Private William George Ewart


William George Ewart was born on 8 March 1883 at Brackley [Brackagh], Kilmore, County Armagh, the fourth of eight children of reedmaker John Alexander Ewart and his wife Martha Mary (nee Holmes). On 25 December 1903 he married Rachel Livingstone at the Church of Ireland Parish Church, Lurgan. The couple had two children over the next three years. By the time of the 1911 census the family was living at Factory Lane, Lurgan, William working as a linen weaver.

Ewart enlisted in the North Irish Horse at Lurgan on 19 March 1912 (No.684). He gave his occupation as joiner and stated that he had served six years in the Mid-Ulster Royal Artillery Special Reserve.

He embarked for France on 17 August 1914 with A Squadron, seeing action in the retreat from Mons and advance to the Aisne. On 11 December 1914  he faced a field general court martial at St Omer, charged with drunkenness whilst on outpost duty. Found guilty, he was awarded 84 days' field punishment No.1. After his punishment he returned to duty with his squadron.

The Lurgan Mail of 21 August 1915, reporting on comforts sent to soldiers at the front by the Gideon Temperance Loyal Orange Lodge No.8, noted that Ewart had written:

Your present was very nice indeed and very welcome, for you can hardly believe how much more one appreciates such out here than at home. I thank sincerely the warm-hearted members who sent the gift.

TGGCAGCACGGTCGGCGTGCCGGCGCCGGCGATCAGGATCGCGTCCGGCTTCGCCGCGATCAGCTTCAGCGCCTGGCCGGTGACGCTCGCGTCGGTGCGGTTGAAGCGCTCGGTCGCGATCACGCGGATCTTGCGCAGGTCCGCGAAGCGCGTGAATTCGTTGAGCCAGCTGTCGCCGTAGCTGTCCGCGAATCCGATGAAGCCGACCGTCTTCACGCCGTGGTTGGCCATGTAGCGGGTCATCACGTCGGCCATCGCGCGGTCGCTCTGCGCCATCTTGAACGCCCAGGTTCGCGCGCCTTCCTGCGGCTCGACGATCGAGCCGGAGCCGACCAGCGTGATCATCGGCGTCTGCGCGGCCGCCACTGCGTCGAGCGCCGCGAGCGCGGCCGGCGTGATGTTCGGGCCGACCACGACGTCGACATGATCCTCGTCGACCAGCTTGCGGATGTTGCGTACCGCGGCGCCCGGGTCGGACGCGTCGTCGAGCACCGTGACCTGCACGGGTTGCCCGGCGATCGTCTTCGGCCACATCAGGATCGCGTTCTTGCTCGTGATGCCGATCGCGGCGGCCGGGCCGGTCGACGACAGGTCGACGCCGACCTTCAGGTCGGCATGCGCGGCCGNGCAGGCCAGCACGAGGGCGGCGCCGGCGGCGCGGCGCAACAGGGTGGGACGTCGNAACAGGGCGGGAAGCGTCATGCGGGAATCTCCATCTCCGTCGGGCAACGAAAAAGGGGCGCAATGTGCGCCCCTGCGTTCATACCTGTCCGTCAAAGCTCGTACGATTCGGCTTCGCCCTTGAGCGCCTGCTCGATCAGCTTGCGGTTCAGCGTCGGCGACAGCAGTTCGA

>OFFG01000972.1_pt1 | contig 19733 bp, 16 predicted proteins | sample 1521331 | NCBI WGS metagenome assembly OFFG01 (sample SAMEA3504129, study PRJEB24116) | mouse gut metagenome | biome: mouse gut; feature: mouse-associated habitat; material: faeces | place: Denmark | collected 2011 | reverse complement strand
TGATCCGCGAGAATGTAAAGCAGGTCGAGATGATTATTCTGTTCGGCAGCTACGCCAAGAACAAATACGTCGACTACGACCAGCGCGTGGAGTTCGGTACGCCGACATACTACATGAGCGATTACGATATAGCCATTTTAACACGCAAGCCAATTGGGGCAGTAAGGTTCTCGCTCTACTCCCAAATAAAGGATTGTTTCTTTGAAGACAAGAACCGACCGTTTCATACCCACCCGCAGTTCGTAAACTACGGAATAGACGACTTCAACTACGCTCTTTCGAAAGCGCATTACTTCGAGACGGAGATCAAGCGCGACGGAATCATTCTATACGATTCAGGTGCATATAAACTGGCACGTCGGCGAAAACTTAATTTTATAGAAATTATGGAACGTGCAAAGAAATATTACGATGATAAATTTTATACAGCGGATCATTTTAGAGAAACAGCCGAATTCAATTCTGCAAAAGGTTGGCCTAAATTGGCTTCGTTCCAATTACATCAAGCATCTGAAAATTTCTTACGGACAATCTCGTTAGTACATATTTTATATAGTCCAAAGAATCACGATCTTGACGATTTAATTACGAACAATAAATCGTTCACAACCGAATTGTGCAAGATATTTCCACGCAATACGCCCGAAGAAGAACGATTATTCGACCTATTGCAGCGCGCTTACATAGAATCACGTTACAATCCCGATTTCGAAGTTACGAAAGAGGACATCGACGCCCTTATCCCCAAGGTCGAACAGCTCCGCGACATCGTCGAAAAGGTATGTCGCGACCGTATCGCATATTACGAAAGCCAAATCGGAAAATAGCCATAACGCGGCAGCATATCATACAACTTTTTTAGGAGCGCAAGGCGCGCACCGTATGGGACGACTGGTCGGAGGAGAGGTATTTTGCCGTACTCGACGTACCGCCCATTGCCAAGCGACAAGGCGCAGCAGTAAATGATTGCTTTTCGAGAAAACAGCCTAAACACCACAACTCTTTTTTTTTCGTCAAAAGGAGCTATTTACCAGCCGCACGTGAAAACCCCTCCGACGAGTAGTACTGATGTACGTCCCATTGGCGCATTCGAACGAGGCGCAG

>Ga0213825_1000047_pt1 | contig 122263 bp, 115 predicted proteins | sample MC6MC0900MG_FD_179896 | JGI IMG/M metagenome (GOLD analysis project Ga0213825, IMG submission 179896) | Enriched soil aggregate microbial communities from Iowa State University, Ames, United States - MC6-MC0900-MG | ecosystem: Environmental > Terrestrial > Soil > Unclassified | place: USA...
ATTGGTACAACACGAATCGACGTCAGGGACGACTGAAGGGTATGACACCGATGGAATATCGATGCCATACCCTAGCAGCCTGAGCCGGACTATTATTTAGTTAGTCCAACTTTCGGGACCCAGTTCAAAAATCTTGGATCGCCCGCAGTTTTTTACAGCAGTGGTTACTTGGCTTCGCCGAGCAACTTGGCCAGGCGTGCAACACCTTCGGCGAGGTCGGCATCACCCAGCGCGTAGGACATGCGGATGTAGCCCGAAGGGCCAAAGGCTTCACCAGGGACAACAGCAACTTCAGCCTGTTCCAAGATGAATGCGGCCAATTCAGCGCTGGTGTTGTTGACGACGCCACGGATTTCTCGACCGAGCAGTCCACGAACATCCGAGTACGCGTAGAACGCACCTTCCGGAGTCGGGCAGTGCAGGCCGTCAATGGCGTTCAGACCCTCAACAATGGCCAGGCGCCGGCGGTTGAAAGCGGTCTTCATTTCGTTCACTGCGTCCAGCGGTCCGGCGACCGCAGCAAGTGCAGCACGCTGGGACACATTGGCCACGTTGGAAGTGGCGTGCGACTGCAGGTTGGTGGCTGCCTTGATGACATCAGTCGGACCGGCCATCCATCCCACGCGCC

On 20 November 1915 to Mail reported that:

Many Lurgan soldiers who have been for a considerable period at the Front, enjoyed a few days' furlough at home this week. Amongst these was Trooper James [sic] Ewart, North Irish Horse, brother of Sergt. James Ewart, R.G.A., recently caretaker of the Town Hall.

On 10 October 1917 Ewart was transferred to the Labour Corps (No.380532) and posted to No.176 Labour Company. On 2 May 1918 he was posted to Area E Company 824. He returned to the UK on 16 October 1918, where he was posted to the Labour Corps' No.576 Agricultural Company.

Ewart was demobilised and transferred to Class Z, Army Reserve, on 16 April 1919. His military character was recorded as 'good'. He later qualified for a partial pension due to debility and myalgia, both attributed to his military service.